Hurricane Florence struck the Carolinas on Thursday, moving slowly inland. By Friday morning, it had brought a 10-foot storm surge and sever flooding to parts of North Carolina. Multiple people have needed to be rescued and power companies are reporting more than 150,000 outages due to strong winds topping 90 miles per hour.
Yet for all of its destruction, it's just one of many terrible weather events that have caused humanitarian disasters in the United States over the past two years — most notably Hurricane Maria in Puerto Rico.
It's time to realize one simple truth: Republicans are very largely to blame. Democrats should not hesitate to point this out.
There are two main reasons why.
First, natural disasters become humanitarian emergencies primarily due to poor preparation and response, either through incompetence or poverty. For instance, a 2010 earthquake in Haiti killed perhaps 100,000 people, while a much, much stronger one in Chile killed only 525 (mainly due to superior building construction). The United States is very rich, and should be able to handle anything short of the most severe disasters.
But Republicans are not only apathetic and incompetent at governance in general, they are particularly terrible at emergency response. Democrats, for all their other faults, are generally pretty good at this. President Clinton appointed James Lee Witt to run the Federal Emergency Management Agency, who was widely hailed as turning the agency into a model of competence and efficiency.
George W. Bush immediately destroyed that effectiveness with cronyism and corruption, appointing his oafish horse breeder pal Michael Brown (a man with zero disaster management experience) to run FEMA, who then grotesquely botched the response to Hurricane Katrina. At least 1,245 people died as a result. President Obama successfully restored basic competence among the disaster agencies, and managed an Ebola outbreak and numerous hurricanes of his own without any massive death tolls.
Now we have President Trump, who is almost certainly the most inept president of all time. His administration's handling of the preparation and response to Hurricane Maria was, as evidenced by Nidhi Prakash's on-the-ground reporting, astoundingly incompetent. It took a full 11 months to restore power, and many communities remained without reliable food or water access for much of that time. Things were so bad that death tolls had to be estimated via demographic sampling instead of direct counting. A Harvard study calculated excess deaths at around 4,600, while a more precise George Washington University study commissioned by the Puerto Rican government put the total at 2,975. As Mattathias Schwartz writes, the post-Maria death spree was a man-made disaster.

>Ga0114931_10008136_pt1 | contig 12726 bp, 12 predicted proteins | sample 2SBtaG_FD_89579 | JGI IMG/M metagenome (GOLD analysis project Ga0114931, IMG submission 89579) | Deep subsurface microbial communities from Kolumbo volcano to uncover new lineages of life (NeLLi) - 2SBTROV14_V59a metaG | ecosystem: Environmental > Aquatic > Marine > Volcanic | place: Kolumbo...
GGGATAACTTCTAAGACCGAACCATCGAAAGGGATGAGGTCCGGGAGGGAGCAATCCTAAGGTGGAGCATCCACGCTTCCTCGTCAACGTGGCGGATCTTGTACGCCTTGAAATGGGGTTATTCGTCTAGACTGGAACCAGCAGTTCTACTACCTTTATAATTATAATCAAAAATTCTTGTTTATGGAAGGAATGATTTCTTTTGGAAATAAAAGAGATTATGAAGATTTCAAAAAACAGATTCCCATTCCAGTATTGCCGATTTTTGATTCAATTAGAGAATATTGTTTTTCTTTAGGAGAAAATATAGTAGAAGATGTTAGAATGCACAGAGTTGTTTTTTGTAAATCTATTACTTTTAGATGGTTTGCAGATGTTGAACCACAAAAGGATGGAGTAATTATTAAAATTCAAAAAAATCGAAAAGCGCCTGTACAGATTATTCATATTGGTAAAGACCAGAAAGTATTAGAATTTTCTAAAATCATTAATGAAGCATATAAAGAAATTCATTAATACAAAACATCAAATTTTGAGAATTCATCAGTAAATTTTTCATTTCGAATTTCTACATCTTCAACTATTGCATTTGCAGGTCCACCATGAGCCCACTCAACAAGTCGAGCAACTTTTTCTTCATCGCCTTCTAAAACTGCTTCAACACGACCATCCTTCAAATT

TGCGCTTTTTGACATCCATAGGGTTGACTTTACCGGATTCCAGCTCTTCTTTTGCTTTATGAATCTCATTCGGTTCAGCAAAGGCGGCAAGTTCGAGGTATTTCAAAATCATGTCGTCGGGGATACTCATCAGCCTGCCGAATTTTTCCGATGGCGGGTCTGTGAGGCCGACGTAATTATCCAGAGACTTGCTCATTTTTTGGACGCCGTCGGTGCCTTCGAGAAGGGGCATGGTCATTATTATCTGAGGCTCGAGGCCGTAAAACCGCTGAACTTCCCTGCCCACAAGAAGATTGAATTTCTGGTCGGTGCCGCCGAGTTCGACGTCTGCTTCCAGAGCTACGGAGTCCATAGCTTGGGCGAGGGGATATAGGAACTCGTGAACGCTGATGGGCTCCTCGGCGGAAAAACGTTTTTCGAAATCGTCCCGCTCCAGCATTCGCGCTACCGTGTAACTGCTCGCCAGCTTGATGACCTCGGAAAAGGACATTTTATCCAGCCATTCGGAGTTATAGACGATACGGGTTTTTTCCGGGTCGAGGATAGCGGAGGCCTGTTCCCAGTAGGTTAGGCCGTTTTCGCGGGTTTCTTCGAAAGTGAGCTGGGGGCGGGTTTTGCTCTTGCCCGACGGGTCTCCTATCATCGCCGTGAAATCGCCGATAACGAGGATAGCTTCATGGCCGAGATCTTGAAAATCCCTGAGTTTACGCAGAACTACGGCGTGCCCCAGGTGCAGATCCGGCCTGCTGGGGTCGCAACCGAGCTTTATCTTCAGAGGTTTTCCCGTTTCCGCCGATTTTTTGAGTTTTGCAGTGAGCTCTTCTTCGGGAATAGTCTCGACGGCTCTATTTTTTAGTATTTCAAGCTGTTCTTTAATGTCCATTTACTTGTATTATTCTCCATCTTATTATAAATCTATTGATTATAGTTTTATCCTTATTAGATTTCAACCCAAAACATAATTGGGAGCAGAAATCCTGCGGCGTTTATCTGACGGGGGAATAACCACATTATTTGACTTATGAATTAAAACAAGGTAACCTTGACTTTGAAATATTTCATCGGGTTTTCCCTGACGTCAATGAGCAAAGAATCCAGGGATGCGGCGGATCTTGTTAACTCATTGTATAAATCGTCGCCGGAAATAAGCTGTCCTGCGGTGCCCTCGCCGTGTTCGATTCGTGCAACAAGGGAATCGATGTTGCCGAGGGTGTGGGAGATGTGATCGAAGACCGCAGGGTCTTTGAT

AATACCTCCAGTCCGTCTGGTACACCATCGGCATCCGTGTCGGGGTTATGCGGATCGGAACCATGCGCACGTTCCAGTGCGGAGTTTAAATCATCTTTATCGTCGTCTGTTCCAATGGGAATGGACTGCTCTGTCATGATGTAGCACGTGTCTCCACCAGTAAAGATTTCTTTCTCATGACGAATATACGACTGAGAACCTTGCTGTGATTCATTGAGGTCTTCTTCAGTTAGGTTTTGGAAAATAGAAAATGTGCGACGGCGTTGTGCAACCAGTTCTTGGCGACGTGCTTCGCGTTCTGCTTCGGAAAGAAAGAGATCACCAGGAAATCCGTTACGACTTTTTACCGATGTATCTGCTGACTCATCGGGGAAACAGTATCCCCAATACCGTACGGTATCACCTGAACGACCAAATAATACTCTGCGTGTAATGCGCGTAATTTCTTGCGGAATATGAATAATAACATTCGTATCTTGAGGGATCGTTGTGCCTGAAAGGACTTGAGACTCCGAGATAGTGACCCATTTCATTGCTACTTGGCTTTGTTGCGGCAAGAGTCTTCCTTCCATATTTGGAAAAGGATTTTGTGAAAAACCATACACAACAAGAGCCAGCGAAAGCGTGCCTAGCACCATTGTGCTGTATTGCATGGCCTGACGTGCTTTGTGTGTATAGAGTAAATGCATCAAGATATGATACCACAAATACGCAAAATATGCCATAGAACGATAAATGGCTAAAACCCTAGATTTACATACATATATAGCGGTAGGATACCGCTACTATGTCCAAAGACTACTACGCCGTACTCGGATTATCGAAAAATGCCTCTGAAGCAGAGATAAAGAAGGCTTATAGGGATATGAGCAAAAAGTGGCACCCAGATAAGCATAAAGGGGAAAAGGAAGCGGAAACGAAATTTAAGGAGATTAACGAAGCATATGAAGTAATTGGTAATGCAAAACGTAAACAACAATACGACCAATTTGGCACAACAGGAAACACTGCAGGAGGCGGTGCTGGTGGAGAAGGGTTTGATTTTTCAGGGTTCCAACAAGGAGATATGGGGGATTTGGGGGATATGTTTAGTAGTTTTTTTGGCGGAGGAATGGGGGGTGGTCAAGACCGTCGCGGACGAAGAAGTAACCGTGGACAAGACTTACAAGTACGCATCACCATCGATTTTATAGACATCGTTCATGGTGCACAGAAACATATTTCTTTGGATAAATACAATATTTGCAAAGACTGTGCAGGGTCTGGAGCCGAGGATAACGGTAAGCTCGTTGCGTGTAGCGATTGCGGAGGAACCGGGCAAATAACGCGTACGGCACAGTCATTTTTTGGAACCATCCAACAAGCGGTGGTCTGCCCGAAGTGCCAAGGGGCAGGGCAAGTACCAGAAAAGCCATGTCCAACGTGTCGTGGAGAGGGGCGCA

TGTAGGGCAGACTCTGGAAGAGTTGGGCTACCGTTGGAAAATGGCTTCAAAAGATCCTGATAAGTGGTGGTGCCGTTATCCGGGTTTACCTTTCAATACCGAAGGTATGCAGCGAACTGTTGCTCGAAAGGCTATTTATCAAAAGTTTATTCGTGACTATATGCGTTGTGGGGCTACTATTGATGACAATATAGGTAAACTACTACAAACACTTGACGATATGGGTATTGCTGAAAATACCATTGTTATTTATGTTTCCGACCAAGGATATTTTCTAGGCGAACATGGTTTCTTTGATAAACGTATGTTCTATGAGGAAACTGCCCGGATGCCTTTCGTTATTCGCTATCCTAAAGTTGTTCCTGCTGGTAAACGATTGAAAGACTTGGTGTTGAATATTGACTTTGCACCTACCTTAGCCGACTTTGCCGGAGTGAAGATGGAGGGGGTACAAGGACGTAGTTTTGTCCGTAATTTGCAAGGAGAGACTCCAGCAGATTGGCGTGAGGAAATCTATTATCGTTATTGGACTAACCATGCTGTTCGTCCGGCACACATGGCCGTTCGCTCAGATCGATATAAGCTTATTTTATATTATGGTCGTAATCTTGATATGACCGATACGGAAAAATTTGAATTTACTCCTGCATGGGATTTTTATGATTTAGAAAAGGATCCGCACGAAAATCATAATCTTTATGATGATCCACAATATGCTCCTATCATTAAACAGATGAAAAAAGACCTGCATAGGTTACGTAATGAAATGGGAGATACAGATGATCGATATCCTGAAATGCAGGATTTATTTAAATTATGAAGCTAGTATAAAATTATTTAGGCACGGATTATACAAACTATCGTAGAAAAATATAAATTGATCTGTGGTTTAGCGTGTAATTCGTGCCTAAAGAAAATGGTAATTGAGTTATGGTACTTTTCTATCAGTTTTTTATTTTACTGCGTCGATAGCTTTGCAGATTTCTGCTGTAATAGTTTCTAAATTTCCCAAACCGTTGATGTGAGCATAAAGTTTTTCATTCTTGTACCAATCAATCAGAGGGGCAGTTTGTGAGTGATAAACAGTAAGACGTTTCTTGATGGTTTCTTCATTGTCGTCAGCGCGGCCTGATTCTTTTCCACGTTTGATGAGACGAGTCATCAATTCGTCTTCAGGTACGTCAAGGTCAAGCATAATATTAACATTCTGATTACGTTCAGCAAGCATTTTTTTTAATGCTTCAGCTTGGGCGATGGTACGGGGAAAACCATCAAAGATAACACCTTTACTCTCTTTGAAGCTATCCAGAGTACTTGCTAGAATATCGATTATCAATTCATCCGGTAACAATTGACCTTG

His fellow Republicans are, as usual, doing nothing whatsoever to hold Trump accountable in any way or even conduct an official inquiry into why so many Americans died after Maria — just like they are doing with his dozens of corruption scandals. Speaker of the House Paul Ryan bizarrely commented that "Casualties don’t make a person look bad, so I have no reason to dispute these numbers," and blamed the death toll on the power outage. Other Republicans just dodged the issue or offered the limpest of criticism:
GOP senators’ reaction this AM to Trump Puerto Rico tweets following a familiar pattern: Decline to comment, say they haven’t read them, or offer mild criticism and move on.
— Manu Raju (@mkraju) September 13, 2018
Meanwhile, Republican grandees like former President George W. Bush are doing their best to keep Republicans in control of Congress, where they can continue to collaborate with Trump. Their priorities are clear: Tax cuts for the rich and deregulation are worth the occasional deadly disaster.
The second reason to blame Republicans is, of course, climate change. The strength and intensity of weather disasters is likely being intensified by global warming, while the flooding from hurricanes is certainly being worsened by sea level rise. A climate policy package to cut domestic emissions, massively strengthen American communities against weather disasters, and pursue international diplomacy to help coordinate emission cuts in other countries is unquestionably the number one policy priority for this country.
Republicans categorically oppose all of this. The Republican Congress refuses to even consider a serious green investment package. The Trump administration pulled out of the Paris climate accords and has rolled back Obama's Clean Power Plan in favor of something that might actually increase emissions (and will lead to thousands of pollution-caused deaths according to their own science).
The Republican Party is effectively doing all it can to worsen climate-fueled weather disasters. It is also largely incapable of preparing for the ones that do happen or conducting rescue operations afterwards.
If Americans want to survive the gathering clouds, Republicans must be held accountable.